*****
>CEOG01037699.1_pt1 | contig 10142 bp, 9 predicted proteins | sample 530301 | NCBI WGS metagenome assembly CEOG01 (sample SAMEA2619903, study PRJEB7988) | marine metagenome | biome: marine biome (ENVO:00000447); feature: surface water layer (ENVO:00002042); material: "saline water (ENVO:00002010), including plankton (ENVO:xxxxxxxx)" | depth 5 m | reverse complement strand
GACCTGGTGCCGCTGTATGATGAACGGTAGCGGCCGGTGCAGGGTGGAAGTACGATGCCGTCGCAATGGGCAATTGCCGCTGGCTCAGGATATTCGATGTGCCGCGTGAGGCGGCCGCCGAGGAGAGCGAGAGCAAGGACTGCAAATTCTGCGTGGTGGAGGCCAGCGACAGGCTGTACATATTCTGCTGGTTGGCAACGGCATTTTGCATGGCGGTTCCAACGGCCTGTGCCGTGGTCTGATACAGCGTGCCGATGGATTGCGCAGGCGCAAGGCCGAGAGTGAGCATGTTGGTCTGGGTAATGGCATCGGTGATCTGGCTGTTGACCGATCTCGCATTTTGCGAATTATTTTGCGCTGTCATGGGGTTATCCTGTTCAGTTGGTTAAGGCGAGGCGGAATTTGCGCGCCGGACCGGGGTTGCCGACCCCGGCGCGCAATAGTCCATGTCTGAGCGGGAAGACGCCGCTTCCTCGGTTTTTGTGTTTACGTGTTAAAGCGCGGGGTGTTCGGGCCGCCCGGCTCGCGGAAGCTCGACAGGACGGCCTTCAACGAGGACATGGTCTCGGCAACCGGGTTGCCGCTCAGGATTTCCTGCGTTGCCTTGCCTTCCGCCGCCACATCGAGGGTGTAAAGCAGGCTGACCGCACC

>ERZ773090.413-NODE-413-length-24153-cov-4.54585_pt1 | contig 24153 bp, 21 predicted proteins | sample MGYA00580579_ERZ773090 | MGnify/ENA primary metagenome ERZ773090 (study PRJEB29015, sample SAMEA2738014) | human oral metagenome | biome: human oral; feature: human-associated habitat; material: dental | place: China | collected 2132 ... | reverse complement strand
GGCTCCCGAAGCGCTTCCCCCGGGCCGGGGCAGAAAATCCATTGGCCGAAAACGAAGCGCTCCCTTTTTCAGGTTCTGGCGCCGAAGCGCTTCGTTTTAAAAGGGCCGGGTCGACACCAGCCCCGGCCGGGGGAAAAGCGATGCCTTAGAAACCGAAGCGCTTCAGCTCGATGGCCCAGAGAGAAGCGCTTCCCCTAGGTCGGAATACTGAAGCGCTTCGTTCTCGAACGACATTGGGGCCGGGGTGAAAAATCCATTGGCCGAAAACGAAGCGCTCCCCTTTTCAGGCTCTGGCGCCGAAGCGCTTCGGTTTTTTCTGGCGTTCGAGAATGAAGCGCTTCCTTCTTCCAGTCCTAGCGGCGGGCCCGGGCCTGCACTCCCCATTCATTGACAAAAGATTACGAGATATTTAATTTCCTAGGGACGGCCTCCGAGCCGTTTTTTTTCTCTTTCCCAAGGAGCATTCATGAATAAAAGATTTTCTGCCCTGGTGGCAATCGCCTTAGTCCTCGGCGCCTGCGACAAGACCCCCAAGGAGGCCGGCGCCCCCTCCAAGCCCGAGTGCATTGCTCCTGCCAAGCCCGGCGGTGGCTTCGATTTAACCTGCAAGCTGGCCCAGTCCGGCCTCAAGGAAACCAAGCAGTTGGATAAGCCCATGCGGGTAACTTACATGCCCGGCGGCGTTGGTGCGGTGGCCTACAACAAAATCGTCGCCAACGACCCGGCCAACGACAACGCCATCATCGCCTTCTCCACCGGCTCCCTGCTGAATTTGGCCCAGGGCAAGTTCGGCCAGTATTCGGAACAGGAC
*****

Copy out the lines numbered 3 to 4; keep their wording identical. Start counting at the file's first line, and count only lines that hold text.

>ERZ773090.413-NODE-413-length-24153-cov-4.54585_pt1 | contig 24153 bp, 21 predicted proteins | sample MGYA00580579_ERZ773090 | MGnify/ENA primary metagenome ERZ773090 (study PRJEB29015, sample SAMEA2738014) | human oral metagenome | biome: human oral; feature: human-associated habitat; material: dental | place: China | collected 2132 ... | reverse complement strand
GGCTCCCGAAGCGCTTCCCCCGGGCCGGGGCAGAAAATCCATTGGCCGAAAACGAAGCGCTCCCTTTTTCAGGTTCTGGCGCCGAAGCGCTTCGTTTTAAAAGGGCCGGGTCGACACCAGCCCCGGCCGGGGGAAAAGCGATGCCTTAGAAACCGAAGCGCTTCAGCTCGATGGCCCAGAGAGAAGCGCTTCCCCTAGGTCGGAATACTGAAGCGCTTCGTTCTCGAACGACATTGGGGCCGGGGTGAAAAATCCATTGGCCGAAAACGAAGCGCTCCCCTTTTCAGGCTCTGGCGCCGAAGCGCTTCGGTTTTTTCTGGCGTTCGAGAATGAAGCGCTTCCTTCTTCCAGTCCTAGCGGCGGGCCCGGGCCTGCACTCCCCATTCATTGACAAAAGATTACGAGATATTTAATTTCCTAGGGACGGCCTCCGAGCCGTTTTTTTTCTCTTTCCCAAGGAGCATTCATGAATAAAAGATTTTCTGCCCTGGTGGCAATCGCCTTAGTCCTCGGCGCCTGCGACAAGACCCCCAAGGAGGCCGGCGCCCCCTCCAAGCCCGAGTGCATTGCTCCTGCCAAGCCCGGCGGTGGCTTCGATTTAACCTGCAAGCTGGCCCAGTCCGGCCTCAAGGAAACCAAGCAGTTGGATAAGCCCATGCGGGTAACTTACATGCCCGGCGGCGTTGGTGCGGTGGCCTACAACAAAATCGTCGCCAACGACCCGGCCAACGACAACGCCATCATCGCCTTCTCCACCGGCTCCCTGCTGAATTTGGCCCAGGGCAAGTTCGGCCAGTATTCGGAACAGGAC